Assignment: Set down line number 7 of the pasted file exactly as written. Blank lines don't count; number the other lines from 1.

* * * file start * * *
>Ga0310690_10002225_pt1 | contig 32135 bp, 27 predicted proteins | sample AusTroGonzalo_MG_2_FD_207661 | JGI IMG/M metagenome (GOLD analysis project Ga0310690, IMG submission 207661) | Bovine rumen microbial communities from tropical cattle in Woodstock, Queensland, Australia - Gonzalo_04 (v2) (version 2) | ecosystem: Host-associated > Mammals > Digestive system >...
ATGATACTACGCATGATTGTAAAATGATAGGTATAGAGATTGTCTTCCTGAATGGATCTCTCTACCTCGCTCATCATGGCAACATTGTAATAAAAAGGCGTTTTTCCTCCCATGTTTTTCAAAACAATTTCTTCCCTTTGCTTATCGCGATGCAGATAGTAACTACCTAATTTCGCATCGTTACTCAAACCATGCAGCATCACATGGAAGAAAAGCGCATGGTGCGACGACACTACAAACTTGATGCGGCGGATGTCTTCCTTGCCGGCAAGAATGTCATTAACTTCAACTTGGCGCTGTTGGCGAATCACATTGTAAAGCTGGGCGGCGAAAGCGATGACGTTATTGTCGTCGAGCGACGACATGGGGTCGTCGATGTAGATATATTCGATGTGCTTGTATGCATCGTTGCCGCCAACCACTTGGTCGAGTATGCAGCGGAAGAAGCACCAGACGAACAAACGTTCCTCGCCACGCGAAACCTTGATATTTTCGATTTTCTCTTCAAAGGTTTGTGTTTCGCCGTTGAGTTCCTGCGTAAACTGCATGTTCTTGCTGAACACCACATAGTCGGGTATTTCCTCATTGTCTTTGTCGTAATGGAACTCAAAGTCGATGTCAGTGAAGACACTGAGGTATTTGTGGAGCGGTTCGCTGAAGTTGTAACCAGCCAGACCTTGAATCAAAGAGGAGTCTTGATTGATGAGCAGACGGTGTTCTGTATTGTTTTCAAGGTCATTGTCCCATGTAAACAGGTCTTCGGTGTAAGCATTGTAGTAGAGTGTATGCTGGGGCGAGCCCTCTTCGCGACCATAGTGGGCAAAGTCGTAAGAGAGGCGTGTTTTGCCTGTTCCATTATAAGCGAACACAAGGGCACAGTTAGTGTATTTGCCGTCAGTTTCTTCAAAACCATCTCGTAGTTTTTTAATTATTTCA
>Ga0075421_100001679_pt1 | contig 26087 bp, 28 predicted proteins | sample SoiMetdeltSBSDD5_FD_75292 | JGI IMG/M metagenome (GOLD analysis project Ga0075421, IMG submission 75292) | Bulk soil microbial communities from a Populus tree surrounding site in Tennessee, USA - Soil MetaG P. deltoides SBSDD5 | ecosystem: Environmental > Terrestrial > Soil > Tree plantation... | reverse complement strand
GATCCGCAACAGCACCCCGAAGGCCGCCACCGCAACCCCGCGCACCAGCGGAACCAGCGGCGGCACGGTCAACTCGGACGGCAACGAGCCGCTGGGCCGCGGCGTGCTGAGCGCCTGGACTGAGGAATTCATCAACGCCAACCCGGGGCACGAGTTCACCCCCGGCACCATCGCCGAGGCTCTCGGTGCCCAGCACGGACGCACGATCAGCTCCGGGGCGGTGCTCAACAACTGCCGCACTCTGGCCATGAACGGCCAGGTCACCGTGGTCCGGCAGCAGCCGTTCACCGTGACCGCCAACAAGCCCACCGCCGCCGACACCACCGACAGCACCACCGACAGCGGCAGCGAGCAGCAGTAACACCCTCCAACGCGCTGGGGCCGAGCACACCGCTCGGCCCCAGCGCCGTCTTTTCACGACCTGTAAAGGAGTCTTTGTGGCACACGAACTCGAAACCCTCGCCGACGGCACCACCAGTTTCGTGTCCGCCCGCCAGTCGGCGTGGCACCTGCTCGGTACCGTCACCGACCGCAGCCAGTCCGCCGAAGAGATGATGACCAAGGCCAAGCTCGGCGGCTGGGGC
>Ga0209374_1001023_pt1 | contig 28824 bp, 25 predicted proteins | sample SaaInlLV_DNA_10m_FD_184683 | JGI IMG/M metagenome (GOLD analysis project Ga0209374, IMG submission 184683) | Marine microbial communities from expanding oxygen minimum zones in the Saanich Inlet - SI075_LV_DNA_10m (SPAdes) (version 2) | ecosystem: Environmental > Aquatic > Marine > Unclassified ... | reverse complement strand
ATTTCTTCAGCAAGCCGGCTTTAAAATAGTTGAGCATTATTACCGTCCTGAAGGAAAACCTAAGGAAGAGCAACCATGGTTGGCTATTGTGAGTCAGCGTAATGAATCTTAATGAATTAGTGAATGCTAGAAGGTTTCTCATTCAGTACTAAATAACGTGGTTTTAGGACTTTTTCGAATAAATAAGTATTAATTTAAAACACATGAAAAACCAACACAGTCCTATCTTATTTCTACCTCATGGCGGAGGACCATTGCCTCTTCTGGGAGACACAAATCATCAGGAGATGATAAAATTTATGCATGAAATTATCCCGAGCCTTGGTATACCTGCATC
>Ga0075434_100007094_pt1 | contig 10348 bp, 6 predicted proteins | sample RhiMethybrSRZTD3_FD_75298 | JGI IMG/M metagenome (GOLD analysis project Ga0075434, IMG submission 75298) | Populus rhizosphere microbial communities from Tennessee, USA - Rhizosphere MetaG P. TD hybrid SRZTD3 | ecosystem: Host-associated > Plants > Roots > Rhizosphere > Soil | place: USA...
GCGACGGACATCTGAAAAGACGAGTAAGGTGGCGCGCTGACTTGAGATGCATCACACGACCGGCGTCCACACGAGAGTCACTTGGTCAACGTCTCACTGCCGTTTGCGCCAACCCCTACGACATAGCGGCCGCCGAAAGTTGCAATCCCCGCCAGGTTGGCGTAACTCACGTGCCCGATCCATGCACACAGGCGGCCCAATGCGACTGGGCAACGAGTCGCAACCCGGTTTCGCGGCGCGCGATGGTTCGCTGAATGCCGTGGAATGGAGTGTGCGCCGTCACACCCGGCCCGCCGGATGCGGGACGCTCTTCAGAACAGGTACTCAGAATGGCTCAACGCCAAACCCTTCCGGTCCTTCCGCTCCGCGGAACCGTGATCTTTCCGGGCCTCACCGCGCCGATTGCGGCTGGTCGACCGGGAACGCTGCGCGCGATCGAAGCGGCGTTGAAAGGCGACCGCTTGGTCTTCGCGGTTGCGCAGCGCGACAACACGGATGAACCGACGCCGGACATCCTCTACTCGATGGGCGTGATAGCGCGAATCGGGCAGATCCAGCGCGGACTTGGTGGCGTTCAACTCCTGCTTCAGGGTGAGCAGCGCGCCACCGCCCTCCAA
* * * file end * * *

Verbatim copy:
>Ga0075434_100007094_pt1 | contig 10348 bp, 6 predicted proteins | sample RhiMethybrSRZTD3_FD_75298 | JGI IMG/M metagenome (GOLD analysis project Ga0075434, IMG submission 75298) | Populus rhizosphere microbial communities from Tennessee, USA - Rhizosphere MetaG P. TD hybrid SRZTD3 | ecosystem: Host-associated > Plants > Roots > Rhizosphere > Soil | place: USA...